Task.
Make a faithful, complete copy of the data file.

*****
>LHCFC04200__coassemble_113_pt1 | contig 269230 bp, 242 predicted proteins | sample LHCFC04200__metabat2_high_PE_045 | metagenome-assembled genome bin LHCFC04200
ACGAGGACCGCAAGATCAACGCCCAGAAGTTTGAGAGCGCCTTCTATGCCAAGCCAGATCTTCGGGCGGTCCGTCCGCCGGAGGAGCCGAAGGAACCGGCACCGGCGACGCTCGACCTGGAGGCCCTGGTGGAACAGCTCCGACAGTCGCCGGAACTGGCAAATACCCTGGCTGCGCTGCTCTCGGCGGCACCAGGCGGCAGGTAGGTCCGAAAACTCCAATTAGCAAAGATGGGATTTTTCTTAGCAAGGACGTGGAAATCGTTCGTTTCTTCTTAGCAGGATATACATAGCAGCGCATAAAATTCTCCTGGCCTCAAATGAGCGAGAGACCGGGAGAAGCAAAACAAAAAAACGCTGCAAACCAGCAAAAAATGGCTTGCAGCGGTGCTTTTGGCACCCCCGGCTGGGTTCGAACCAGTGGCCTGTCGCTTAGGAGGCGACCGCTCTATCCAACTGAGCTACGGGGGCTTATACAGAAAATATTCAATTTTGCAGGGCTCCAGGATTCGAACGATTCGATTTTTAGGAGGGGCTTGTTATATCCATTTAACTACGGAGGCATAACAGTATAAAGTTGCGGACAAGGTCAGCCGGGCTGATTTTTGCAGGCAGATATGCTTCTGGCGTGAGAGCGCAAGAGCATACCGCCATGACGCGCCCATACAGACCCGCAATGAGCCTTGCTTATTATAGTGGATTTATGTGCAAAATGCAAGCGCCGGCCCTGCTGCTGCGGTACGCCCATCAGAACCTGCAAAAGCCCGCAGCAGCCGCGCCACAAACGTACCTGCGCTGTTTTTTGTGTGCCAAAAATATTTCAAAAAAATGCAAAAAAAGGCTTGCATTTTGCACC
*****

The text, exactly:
>LHCFC04200__coassemble_113_pt1 | contig 269230 bp, 242 predicted proteins | sample LHCFC04200__metabat2_high_PE_045 | metagenome-assembled genome bin LHCFC04200
ACGAGGACCGCAAGATCAACGCCCAGAAGTTTGAGAGCGCCTTCTATGCCAAGCCAGATCTTCGGGCGGTCCGTCCGCCGGAGGAGCCGAAGGAACCGGCACCGGCGACGCTCGACCTGGAGGCCCTGGTGGAACAGCTCCGACAGTCGCCGGAACTGGCAAATACCCTGGCTGCGCTGCTCTCGGCGGCACCAGGCGGCAGGTAGGTCCGAAAACTCCAATTAGCAAAGATGGGATTTTTCTTAGCAAGGACGTGGAAATCGTTCGTTTCTTCTTAGCAGGATATACATAGCAGCGCATAAAATTCTCCTGGCCTCAAATGAGCGAGAGACCGGGAGAAGCAAAACAAAAAAACGCTGCAAACCAGCAAAAAATGGCTTGCAGCGGTGCTTTTGGCACCCCCGGCTGGGTTCGAACCAGTGGCCTGTCGCTTAGGAGGCGACCGCTCTATCCAACTGAGCTACGGGGGCTTATACAGAAAATATTCAATTTTGCAGGGCTCCAGGATTCGAACGATTCGATTTTTAGGAGGGGCTTGTTATATCCATTTAACTACGGAGGCATAACAGTATAAAGTTGCGGACAAGGTCAGCCGGGCTGATTTTTGCAGGCAGATATGCTTCTGGCGTGAGAGCGCAAGAGCATACCGCCATGACGCGCCCATACAGACCCGCAATGAGCCTTGCTTATTATAGTGGATTTATGTGCAAAATGCAAGCGCCGGCCCTGCTGCTGCGGTACGCCCATCAGAACCTGCAAAAGCCCGCAGCAGCCGCGCCACAAACGTACCTGCGCTGTTTTTTGTGTGCCAAAAATATTTCAAAAAAATGCAAAAAAAGGCTTGCATTTTGCACC